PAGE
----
House backs civil service job cuts
By MACHARIA KAMAU and JEVANS NYABIAGE
| November 29th 2013
By MACHARIA KAMAU and JEVANS NYABIAGE
Tens of thousands of public service workers face the sack should the recommendations of a key parliamentary body be adopted.
The Parliamentary Budget Office, which tracks the budget, finance and economy, has recommended downsizing of the civil service, which currently has more than half a million workers.
Released yesterday, the report recommends the sacking of low cadre civil servants and pushing out those over 50 years — numbering over 200,000 — through forced early retire public sector employees on contract after the age of 50. “This will give an exit window to those willing to retire early in addition to making employees on contract work harder to be maintained as staff,” said the report.
The report echoes a Cabinet decision last week that froze new recruitments, suspended adjustment of salaries and halted creation of new State corporations.
This is also in sync with the recent push by the Presidential Task Force on Parastatals Reforms appointed six months ago for the dissolution, merging or transfer of some functions of State Corporations. The report is the latest signal yet that the Government is cracking under the weight of a soaring wage bill.
The size of the public service is increasingly becoming a concern due to a sharp rise in public wage bill, which is expected to surpass half a trillion shillings this financial year.
“The Government needs to rethink its position as an employer,” said the Parliamentary Budget Office in the report titled The Public Sector Wage and its Implications on Economic Performance in Kenya.
The public wage bill has nearly doubled in less than five years to stand at Sh457.5 billion in the 2012/2013 financial year. This was about 90 per cent from the 2008/2009 wage bill, which stood at Sh240.5 billion.
The country’s public wage bill is estimated at 12.1 per cent of the Gross Domestic Product (GDP), consuming half of Kenya’s total revenue.
In this financial year, the total additional public sector wage bill for both national and county governments will amount to Sh141.5 billion.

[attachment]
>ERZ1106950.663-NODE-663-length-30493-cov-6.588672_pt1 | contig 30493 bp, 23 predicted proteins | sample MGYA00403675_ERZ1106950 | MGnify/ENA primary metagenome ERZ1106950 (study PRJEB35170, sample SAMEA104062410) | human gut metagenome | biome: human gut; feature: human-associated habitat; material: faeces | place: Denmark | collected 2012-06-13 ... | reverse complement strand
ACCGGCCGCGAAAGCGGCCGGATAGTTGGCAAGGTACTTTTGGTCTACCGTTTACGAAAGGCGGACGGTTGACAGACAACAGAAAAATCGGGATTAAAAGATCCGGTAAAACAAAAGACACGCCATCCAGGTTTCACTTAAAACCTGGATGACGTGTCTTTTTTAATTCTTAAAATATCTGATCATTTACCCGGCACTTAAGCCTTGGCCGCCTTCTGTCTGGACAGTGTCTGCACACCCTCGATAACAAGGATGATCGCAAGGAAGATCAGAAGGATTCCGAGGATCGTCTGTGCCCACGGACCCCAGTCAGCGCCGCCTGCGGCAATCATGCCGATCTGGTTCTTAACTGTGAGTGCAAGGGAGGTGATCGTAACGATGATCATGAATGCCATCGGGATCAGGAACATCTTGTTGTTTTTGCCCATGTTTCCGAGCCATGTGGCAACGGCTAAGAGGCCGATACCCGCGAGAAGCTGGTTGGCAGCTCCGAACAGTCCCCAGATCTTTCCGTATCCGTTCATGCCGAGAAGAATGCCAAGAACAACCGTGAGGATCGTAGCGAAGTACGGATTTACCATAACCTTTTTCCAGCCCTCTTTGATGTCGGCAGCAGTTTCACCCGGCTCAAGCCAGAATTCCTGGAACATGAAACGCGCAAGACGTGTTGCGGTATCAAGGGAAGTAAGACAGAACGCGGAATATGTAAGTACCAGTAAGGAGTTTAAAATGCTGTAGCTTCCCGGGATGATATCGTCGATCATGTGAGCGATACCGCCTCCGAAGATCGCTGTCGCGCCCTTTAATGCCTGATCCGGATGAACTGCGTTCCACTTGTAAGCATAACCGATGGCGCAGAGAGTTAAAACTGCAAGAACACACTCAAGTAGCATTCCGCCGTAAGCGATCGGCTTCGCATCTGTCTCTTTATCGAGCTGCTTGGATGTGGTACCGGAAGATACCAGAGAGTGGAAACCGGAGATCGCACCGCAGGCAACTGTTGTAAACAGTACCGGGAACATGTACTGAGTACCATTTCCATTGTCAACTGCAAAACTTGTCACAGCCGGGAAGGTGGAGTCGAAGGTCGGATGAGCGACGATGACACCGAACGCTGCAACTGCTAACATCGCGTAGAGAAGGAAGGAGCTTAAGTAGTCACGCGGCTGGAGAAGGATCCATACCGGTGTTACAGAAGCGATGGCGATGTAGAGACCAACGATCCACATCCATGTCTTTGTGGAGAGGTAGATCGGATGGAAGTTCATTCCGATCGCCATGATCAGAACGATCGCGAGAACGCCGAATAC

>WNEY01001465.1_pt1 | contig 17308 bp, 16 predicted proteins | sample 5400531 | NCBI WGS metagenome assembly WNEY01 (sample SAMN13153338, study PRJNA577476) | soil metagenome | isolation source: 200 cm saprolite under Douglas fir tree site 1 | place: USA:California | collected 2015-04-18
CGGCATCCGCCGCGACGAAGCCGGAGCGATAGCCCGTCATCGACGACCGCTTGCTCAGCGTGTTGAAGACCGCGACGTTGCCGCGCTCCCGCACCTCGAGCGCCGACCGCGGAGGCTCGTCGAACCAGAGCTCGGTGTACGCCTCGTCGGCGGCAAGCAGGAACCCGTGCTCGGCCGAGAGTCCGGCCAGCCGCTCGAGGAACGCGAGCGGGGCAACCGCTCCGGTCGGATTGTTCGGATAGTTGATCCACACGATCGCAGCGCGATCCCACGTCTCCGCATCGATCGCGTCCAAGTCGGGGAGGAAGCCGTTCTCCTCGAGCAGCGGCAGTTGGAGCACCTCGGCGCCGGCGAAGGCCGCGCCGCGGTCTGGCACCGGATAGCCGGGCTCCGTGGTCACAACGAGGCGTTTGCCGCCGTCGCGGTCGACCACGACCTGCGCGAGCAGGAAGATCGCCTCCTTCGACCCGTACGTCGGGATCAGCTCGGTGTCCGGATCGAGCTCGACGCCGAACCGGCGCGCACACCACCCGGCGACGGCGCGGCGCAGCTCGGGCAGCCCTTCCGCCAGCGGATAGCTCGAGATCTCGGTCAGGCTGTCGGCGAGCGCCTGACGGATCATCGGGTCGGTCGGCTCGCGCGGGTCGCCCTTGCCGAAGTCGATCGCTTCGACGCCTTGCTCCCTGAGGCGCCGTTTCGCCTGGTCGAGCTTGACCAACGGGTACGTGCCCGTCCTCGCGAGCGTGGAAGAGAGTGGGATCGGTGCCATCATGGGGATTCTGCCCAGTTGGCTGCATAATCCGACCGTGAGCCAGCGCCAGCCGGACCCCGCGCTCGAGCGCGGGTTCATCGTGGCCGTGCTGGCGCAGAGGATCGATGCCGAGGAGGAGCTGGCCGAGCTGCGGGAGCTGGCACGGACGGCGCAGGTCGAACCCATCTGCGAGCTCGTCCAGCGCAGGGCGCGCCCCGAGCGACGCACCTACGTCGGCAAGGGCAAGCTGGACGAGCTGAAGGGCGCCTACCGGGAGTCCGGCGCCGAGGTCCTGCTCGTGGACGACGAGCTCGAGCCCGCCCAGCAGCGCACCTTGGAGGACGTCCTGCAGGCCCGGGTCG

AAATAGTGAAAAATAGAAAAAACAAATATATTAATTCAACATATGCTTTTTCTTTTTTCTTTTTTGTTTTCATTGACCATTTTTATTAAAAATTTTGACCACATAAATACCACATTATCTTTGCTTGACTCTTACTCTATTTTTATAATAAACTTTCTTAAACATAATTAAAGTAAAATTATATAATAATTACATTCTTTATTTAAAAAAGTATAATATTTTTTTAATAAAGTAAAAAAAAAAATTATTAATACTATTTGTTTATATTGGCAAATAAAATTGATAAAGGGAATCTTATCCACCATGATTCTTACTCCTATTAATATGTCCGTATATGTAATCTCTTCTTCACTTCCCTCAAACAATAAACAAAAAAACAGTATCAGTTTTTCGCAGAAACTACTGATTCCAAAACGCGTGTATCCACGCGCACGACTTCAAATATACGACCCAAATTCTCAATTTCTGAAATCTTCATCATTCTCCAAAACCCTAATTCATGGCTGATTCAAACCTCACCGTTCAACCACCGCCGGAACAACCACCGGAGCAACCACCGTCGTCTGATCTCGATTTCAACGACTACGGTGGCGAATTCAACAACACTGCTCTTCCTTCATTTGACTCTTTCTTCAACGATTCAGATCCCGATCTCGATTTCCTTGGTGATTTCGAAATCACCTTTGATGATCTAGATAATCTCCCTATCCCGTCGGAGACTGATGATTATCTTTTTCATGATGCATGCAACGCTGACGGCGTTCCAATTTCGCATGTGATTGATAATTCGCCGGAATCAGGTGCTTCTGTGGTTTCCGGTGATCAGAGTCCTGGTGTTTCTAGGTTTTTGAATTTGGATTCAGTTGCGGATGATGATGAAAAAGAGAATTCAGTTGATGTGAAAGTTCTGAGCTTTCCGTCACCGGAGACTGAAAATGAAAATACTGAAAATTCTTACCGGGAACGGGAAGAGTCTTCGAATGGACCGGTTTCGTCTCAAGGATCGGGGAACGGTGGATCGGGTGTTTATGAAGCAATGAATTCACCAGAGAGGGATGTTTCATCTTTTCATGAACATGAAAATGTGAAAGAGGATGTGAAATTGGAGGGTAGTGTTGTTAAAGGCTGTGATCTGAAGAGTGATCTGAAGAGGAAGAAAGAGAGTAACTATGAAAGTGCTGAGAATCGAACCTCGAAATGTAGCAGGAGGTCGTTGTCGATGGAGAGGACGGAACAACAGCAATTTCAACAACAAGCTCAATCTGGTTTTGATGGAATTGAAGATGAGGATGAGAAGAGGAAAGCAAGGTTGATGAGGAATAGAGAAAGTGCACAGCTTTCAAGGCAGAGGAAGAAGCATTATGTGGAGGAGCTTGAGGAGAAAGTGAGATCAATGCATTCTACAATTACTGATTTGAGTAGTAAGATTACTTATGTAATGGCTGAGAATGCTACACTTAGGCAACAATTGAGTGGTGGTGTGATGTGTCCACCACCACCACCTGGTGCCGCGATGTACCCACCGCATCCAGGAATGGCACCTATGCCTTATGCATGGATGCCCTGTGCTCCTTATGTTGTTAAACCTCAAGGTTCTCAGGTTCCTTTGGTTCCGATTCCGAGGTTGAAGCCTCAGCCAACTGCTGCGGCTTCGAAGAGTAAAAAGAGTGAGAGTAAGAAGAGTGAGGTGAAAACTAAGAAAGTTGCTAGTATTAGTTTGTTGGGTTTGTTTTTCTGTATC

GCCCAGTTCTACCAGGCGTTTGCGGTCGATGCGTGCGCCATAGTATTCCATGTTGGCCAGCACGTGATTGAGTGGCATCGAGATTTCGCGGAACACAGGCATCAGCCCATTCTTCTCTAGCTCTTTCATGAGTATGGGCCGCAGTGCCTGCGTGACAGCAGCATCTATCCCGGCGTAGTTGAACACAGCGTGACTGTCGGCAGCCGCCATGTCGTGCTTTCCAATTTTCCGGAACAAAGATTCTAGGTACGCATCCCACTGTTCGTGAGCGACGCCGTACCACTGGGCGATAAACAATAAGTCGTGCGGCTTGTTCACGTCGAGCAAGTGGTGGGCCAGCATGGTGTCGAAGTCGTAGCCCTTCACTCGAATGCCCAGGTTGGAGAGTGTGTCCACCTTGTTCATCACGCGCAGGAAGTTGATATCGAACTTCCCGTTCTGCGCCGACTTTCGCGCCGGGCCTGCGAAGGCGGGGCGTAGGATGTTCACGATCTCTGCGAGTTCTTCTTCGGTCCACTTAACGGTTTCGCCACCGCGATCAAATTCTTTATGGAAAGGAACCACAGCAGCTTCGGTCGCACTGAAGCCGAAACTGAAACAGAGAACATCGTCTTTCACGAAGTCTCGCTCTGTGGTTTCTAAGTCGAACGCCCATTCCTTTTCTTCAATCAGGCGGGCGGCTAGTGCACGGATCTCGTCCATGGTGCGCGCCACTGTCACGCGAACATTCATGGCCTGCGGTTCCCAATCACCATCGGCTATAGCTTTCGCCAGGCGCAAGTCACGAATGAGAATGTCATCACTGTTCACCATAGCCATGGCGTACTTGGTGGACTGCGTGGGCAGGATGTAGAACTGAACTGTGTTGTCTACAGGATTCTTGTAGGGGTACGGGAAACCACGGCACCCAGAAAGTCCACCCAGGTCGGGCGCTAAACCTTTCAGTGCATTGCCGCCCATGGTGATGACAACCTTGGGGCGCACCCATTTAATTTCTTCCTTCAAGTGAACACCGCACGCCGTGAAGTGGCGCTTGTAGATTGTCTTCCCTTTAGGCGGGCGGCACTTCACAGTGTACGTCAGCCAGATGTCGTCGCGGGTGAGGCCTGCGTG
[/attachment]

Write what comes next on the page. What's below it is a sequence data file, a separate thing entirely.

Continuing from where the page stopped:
The jump of the public wage bill was aggravated by the expanded new system of government that increased number of elective posts.
Pensions for retirees
The recently elected officials pushed for higher perks even before they settled in office. In the recent weeks, there has been push to abolish some of these posts across the county assemblies, Parliament and Senate to cut the wage bill.
Kenya’s public wage bill is higher than the international standards of 7 per cent of GDP and 30 per cent of total country’s revenue. Kenya’s neighbours—Tanzania and Rwanda, have their public wage bill standing at below 5 per cent of GDP.
Even as the report recommends retrenchments, this poses another challenge of financing exit options for the workers that will be let go as well as pensions for retirees.
The move by the Kibaki administration to increase retirement age in 2009 from 55 to 60, is also partly to blame for the large workforce in the civil service as it delayed retirements while Government kept on hiring.
“This slowed down the rate of attrition thus maintaining the wage bill at a higher level,” says the report.
Now, this is expected to put more pressure on the Government’s dry coffers in financing the ballooning pension payments.
More than 20,000 civil servants and teachers are set to retire next year, which is expected to plunge the Government into a pension expenditure crisis. Starting April 1, 2014, the senior workers will exit the public service, following the expiry of a five-year extension period on the retirement age.
“This had the impact of deferring some of the pensions outgo, and as the individuals now approach their 60th birthday, it is anticipated that there will be a spike in the Government’s pensions expenditure,” Alexander Forbes East Africa Managing Director Sundeep Raichura said in an earlier interview.
This is even as the Controller of Budget Agnes Odhiambo warned that Kenya’s development may not be realised if its current wage bill remains high.
Ms Odhiambo said more than 41 per cent, about Sh252 billion of recurrent expenditure, which currently stands at Sh611 billion at the national level goes to salaries.
In counties, 67 per cent of recurrent expenditure or Sh166 billion goes to salaries.
“The amount going to salaries is significant and must be reviewed if development is to be realised,” she said recently. The National Treasury allocated Sh210 billion to counties in the current financial year. According to the Controller of Budget, Sh10.72 billion went to paying salaries in the first quarter.
Now, the Parliamentary Budget Office warns that failure to manage increases in the county public wage bill could in the coming years cripple the economy that is currently in a recovery mode.
Not only will the Government be starved off money to spend on infrastructure and other development projects as it struggles to pay salaries, but the growing disposable income among the civil servants is likely to fuel a rise in the cost of living.
“As a way of containing expenses, the Ministry of Devolution and Planning was directed to freeze new recruitment, suspend adjustment of salaries and allowances and reclassification and creation of new State Corporations,” a statement from State House said last week after Cabinet arrived at the decision.
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